Around 4,000 beagles are being rescued from a life of biomedical experimentation thanks to a huge campaign to take down a notorious dog-breeding facility.
With the helping hand of the United States Department of Justice, the Humane Society of the United States (HSUS) has hatched a plan to remove and rehouse all of the remaining beagles from Envigo's massive facility in Cumberland, Virginia, which has recently been closed following a string of lawsuits, controversy, and court rulings.
The HSUS is currently working with shelters and rescue partners to take on “the monumental process” of securing happy homes for the thousands of rescued dogs.
“This is one of the largest dog rescue efforts ever coordinated and has truly been a group effort. To know that these dogs will get to have the lives they deserve and not languish in cages for the rest of their lives is just so rewarding,” said Sue Bell, executive director of Homeward Trails, one of the pet adoption organizations in Virginia helping with the rescue.
“For months now, we have witnessed first-hand the joy these dogs experience when their feet touch grass for the first time, they get a bone to chew on, and they experience love from a human being,” she added.
The Envigo facility was used to breed dogs to sell to labs for biomedical experiments and animal testing. Grimly, beagles are widely used in research because they are small and submissive, not necessarily because they make for a good animal model.
The horrors of the “prison-like” Envigo factory farm were exposed by a PETA investigation in 2021. Their undercover footage showed warehouses filled with thousands of dogs kept in horrendous conditions, while workers with no veterinary credentials were seen cutting open and injecting dogs. Nursing mothers were deprived of food and some puppies were found crushed to death in cramped cages.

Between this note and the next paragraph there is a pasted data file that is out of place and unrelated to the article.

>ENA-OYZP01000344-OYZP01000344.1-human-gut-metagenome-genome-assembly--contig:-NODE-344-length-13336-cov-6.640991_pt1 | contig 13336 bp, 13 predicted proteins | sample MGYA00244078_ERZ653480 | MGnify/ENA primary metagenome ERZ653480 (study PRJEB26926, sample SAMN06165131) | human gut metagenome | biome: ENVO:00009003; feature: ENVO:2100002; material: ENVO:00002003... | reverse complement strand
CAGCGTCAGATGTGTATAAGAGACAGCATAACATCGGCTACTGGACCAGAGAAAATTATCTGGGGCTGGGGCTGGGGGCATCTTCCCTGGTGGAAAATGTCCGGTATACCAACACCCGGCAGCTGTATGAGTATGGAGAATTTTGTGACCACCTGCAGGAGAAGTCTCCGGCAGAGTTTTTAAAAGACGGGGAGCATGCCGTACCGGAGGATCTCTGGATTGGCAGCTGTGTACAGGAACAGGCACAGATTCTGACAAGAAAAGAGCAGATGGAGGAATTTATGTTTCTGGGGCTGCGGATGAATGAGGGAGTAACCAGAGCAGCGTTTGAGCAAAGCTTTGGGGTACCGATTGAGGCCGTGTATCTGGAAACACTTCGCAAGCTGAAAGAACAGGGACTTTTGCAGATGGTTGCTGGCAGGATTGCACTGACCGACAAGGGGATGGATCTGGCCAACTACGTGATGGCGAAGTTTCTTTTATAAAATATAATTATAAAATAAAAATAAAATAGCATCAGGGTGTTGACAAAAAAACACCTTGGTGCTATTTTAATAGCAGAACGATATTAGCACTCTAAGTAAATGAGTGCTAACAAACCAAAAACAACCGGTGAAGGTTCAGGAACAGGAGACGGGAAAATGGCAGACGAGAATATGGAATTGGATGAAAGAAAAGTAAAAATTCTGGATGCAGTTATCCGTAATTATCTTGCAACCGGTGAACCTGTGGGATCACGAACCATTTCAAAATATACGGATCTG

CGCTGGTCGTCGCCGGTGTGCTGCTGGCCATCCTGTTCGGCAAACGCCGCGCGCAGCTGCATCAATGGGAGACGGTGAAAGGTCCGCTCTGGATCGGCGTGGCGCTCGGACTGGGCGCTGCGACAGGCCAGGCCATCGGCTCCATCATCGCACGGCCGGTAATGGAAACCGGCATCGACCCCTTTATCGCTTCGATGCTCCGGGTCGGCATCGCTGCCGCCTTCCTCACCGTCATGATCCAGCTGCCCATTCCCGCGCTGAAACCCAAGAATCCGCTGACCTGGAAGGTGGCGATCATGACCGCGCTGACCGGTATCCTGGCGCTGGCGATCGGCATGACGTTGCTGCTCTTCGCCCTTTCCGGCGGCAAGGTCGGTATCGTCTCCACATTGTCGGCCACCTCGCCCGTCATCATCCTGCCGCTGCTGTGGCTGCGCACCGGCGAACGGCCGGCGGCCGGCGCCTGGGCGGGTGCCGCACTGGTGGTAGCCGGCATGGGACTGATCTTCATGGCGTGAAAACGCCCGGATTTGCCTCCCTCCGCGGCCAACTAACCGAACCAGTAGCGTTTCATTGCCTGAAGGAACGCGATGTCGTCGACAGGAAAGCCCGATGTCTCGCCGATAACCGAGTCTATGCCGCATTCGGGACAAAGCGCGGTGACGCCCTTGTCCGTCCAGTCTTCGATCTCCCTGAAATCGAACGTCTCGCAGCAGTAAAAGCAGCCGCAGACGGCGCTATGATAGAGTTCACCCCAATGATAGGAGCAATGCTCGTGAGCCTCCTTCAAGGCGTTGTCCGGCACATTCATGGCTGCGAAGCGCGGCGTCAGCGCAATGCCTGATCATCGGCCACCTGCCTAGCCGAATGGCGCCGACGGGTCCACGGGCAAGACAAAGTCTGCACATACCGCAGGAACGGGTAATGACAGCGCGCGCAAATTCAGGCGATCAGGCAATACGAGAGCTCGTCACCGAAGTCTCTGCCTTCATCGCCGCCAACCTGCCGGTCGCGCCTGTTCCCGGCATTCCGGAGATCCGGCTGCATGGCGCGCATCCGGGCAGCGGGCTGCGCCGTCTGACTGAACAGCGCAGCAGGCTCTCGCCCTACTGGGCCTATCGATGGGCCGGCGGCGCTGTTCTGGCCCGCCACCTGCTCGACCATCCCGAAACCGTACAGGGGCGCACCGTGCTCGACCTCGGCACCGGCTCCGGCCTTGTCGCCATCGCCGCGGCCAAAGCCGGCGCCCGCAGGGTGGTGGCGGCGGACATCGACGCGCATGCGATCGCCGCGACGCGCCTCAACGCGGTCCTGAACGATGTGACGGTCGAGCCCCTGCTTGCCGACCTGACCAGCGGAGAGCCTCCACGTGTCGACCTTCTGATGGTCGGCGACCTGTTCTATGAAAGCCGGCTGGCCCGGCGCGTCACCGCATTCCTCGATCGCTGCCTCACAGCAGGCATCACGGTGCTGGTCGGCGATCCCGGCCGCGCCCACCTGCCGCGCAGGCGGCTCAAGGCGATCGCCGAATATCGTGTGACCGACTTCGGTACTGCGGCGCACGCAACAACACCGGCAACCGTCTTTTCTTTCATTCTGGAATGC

The breeding facility was recently found to have broken dozens of animal welfare standards. Records from the US Department of Agriculture showed over 300 puppies had died of “unknown causes” at the facility between January 1, 2001, to July 22, 2021. Documents also revealed that almost 200 dogs were euthanasia without sedation, an unnecessarily painful practice that goes against the recommendation of the American Veterinary Medical Association.
Following a recent ruling, the Envigo facility in Cumberland, as well as a rodent breeding facility owned by the same company, were shut down in June 2021.
It was previously unclear what would happen to the thousands of dogs and puppies at the facility since the company was not allowed to sell them, but it now looks like their fate has been saved.
“After months of advocacy, we’re heartened to know that nearly 4,000 Envigo dogs will be spared a lifetime of suffering and will instead head to loving homes. We’re also pleased to know that Inotiv – Envigo’s parent company – will shutter its Cumberland facility and that no more dogs will be subject to the appalling conditions and inexcusable distress endured by so many dogs and puppies at the facility,” US Senators Mark R Warner and Tim Kaine (both D-VA), said in a joint statement.